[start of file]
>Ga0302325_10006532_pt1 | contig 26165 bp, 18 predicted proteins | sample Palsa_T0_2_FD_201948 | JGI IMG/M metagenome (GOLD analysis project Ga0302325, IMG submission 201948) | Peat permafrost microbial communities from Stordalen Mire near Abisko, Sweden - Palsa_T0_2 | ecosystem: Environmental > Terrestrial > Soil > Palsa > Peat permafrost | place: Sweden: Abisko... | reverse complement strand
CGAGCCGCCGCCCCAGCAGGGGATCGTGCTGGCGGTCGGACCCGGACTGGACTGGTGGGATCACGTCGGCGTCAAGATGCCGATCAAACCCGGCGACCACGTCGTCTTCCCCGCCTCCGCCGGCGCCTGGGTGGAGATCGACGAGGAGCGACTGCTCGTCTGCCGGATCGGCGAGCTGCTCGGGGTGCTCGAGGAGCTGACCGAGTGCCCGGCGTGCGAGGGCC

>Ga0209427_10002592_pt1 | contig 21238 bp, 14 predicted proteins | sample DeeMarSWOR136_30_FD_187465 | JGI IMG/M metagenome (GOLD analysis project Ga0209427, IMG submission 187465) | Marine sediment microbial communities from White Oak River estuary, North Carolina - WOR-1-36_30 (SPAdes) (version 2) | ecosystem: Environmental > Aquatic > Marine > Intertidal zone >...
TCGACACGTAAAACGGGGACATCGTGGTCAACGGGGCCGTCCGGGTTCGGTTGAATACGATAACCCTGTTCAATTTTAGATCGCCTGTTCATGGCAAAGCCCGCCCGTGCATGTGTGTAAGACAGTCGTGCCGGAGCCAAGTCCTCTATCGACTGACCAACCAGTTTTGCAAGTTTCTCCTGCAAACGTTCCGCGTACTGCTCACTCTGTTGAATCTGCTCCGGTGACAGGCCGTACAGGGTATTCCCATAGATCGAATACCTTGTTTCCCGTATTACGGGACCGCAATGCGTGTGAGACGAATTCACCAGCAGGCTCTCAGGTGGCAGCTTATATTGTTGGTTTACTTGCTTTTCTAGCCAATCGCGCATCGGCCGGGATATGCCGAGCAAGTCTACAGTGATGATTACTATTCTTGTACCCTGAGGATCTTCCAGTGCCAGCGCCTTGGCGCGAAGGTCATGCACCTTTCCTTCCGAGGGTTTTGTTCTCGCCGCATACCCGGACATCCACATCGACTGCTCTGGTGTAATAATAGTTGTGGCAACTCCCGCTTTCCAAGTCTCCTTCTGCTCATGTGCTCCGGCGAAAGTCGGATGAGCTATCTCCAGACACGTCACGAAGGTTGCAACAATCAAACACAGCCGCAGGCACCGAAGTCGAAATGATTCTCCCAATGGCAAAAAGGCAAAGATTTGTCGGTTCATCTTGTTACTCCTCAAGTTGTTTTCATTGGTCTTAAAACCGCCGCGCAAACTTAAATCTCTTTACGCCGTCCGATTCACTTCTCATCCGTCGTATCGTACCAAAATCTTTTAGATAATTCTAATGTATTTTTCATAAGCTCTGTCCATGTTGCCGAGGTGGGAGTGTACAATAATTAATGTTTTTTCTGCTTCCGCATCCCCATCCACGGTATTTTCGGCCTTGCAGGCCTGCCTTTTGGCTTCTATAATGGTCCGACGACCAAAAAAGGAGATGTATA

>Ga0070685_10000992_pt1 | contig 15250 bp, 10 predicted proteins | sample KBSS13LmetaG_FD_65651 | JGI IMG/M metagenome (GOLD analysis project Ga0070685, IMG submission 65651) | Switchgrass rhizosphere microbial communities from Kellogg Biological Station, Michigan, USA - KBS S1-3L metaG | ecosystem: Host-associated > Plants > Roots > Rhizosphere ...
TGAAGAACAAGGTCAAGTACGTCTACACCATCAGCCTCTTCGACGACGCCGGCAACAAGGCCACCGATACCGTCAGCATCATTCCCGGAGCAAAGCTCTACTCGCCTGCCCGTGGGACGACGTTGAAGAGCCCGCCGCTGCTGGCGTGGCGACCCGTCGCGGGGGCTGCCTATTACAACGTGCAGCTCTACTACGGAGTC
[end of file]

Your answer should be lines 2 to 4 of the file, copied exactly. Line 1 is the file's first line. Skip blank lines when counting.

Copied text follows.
CGAGCCGCCGCCCCAGCAGGGGATCGTGCTGGCGGTCGGACCCGGACTGGACTGGTGGGATCACGTCGGCGTCAAGATGCCGATCAAACCCGGCGACCACGTCGTCTTCCCCGCCTCCGCCGGCGCCTGGGTGGAGATCGACGAGGAGCGACTGCTCGTCTGCCGGATCGGCGAGCTGCTCGGGGTGCTCGAGGAGCTGACCGAGTGCCCGGCGTGCGAGGGCC

>Ga0209427_10002592_pt1 | contig 21238 bp, 14 predicted proteins | sample DeeMarSWOR136_30_FD_187465 | JGI IMG/M metagenome (GOLD analysis project Ga0209427, IMG submission 187465) | Marine sediment microbial communities from White Oak River estuary, North Carolina - WOR-1-36_30 (SPAdes) (version 2) | ecosystem: Environmental > Aquatic > Marine > Intertidal zone >...
TCGACACGTAAAACGGGGACATCGTGGTCAACGGGGCCGTCCGGGTTCGGTTGAATACGATAACCCTGTTCAATTTTAGATCGCCTGTTCATGGCAAAGCCCGCCCGTGCATGTGTGTAAGACAGTCGTGCCGGAGCCAAGTCCTCTATCGACTGACCAACCAGTTTTGCAAGTTTCTCCTGCAAACGTTCCGCGTACTGCTCACTCTGTTGAATCTGCTCCGGTGACAGGCCGTACAGGGTATTCCCATAGATCGAATACCTTGTTTCCCGTATTACGGGACCGCAATGCGTGTGAGACGAATTCACCAGCAGGCTCTCAGGTGGCAGCTTATATTGTTGGTTTACTTGCTTTTCTAGCCAATCGCGCATCGGCCGGGATATGCCGAGCAAGTCTACAGTGATGATTACTATTCTTGTACCCTGAGGATCTTCCAGTGCCAGCGCCTTGGCGCGAAGGTCATGCACCTTTCCTTCCGAGGGTTTTGTTCTCGCCGCATACCCGGACATCCACATCGACTGCTCTGGTGTAATAATAGTTGTGGCAACTCCCGCTTTCCAAGTCTCCTTCTGCTCATGTGCTCCGGCGAAAGTCGGATGAGCTATCTCCAGACACGTCACGAAGGTTGCAACAATCAAACACAGCCGCAGGCACCGAAGTCGAAATGATTCTCCCAATGGCAAAAAGGCAAAGATTTGTCGGTTCATCTTGTTACTCCTCAAGTTGTTTTCATTGGTCTTAAAACCGCCGCGCAAACTTAAATCTCTTTACGCCGTCCGATTCACTTCTCATCCGTCGTATCGTACCAAAATCTTTTAGATAATTCTAATGTATTTTTCATAAGCTCTGTCCATGTTGCCGAGGTGGGAGTGTACAATAATTAATGTTTTTTCTGCTTCCGCATCCCCATCCACGGTATTTTCGGCCTTGCAGGCCTGCCTTTTGGCTTCTATAATGGTCCGACGACCAAAAAAGGAGATGTATA